Whitney sewing circle, March 2022. Photo by Filip Wolak

You began organising sewing circles in the early 2000s, shifting your focus to textiles as a medium. The circle motif also reappears throughout your printworks, some that predate or coincide with the sewing circles. What does the circle represent?

For me, the circle is a flag, talisman and shield. One of the first things an infant experiences out of the womb is the glint of light in a loved one’s eye, and from there, circles abound… a nipple, a sun, a moon, a belly button, a ball, a wheel, etc. It should be no surprise that circles are one of the first shapes that children draw. My mom, Romayne Watt, who worked in Indian Education for 27 years, likes to say circles expand and contract to include everyone and that everyone’s voice is equal in a circle. I am also interested in how a piece like Threshold (2006) inserts itself into a conversation with the work of Jasper Johns and attempts to reclaim concentric circles from a certain retailer.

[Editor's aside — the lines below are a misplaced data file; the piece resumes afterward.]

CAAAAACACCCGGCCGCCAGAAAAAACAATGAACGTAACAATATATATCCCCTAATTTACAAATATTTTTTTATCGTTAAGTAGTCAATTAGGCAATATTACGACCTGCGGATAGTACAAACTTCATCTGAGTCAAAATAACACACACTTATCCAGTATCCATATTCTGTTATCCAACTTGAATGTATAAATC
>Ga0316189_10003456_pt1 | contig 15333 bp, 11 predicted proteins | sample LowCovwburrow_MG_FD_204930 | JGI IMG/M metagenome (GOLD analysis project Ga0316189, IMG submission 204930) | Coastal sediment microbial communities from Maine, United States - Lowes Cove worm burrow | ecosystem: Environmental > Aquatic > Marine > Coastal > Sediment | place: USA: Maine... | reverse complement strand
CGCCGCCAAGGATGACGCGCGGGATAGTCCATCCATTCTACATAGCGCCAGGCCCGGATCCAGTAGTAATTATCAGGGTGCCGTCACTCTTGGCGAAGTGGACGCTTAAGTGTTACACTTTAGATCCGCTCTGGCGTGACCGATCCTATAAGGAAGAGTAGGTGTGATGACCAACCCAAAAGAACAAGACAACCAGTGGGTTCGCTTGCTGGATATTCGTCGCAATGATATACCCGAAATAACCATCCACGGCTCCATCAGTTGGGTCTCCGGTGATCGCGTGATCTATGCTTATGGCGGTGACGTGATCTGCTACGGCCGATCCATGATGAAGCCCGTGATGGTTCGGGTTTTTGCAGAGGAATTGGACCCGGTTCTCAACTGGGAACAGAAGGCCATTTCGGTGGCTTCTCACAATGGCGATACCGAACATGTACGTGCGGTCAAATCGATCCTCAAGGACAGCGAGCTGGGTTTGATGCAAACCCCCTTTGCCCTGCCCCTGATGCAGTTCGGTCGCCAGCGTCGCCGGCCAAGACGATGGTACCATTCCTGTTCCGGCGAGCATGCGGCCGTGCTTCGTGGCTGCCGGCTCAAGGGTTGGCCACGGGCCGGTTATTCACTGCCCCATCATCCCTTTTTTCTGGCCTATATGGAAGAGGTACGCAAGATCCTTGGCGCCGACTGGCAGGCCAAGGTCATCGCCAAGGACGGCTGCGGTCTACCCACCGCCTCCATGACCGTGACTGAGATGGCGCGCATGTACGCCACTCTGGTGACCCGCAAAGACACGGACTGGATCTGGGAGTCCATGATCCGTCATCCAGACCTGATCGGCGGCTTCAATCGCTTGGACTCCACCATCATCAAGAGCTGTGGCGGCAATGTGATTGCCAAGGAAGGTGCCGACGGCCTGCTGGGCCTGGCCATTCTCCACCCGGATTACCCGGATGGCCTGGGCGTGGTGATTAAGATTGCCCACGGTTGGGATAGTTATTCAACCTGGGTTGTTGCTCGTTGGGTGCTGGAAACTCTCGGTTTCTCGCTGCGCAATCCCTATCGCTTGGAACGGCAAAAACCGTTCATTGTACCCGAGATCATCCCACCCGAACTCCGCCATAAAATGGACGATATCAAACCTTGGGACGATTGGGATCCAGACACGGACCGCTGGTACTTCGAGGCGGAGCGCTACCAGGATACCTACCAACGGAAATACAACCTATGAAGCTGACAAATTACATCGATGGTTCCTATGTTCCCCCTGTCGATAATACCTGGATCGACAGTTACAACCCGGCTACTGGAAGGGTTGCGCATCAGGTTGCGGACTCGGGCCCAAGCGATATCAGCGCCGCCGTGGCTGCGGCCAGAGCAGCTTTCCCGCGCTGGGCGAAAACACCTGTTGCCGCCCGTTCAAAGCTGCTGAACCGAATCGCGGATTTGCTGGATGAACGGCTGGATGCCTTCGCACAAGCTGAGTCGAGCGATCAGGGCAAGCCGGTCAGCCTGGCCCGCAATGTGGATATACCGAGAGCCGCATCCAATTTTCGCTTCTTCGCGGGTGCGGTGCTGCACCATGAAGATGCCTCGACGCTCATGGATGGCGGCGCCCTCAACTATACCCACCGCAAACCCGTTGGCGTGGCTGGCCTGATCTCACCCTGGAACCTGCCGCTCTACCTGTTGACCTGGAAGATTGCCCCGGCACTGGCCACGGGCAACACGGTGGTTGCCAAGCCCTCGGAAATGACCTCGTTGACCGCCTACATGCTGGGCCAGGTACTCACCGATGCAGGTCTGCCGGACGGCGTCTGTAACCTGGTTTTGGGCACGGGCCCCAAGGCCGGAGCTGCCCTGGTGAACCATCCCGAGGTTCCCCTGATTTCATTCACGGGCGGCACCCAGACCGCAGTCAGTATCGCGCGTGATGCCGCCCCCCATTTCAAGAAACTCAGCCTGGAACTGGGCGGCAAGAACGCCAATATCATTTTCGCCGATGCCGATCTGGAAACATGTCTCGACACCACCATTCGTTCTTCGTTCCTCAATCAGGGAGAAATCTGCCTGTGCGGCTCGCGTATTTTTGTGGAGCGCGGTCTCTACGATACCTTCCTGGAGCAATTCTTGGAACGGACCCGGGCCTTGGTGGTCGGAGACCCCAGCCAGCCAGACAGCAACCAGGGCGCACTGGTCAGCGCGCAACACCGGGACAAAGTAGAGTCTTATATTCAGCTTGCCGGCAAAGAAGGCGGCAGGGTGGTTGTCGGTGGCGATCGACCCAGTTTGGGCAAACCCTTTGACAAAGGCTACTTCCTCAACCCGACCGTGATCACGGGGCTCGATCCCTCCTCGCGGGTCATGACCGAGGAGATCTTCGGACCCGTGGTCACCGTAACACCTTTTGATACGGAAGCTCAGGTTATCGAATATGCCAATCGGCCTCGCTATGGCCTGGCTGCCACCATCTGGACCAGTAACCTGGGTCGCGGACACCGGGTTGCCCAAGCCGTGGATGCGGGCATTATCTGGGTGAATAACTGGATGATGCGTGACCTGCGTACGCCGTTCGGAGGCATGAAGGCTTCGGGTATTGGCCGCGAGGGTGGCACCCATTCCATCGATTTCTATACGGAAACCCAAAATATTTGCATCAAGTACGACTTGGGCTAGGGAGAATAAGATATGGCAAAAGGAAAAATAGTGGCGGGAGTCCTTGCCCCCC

You solicited help from the community to complete some of the more large-scale textile pieces, like Threshold (2006). You mention: “Watching my friends with their heads down, hands busy, stories flowing, I learned once again the importance of community.” What are your earliest memories of organising sewing circles, and what ideas or revelations did those experiences spark?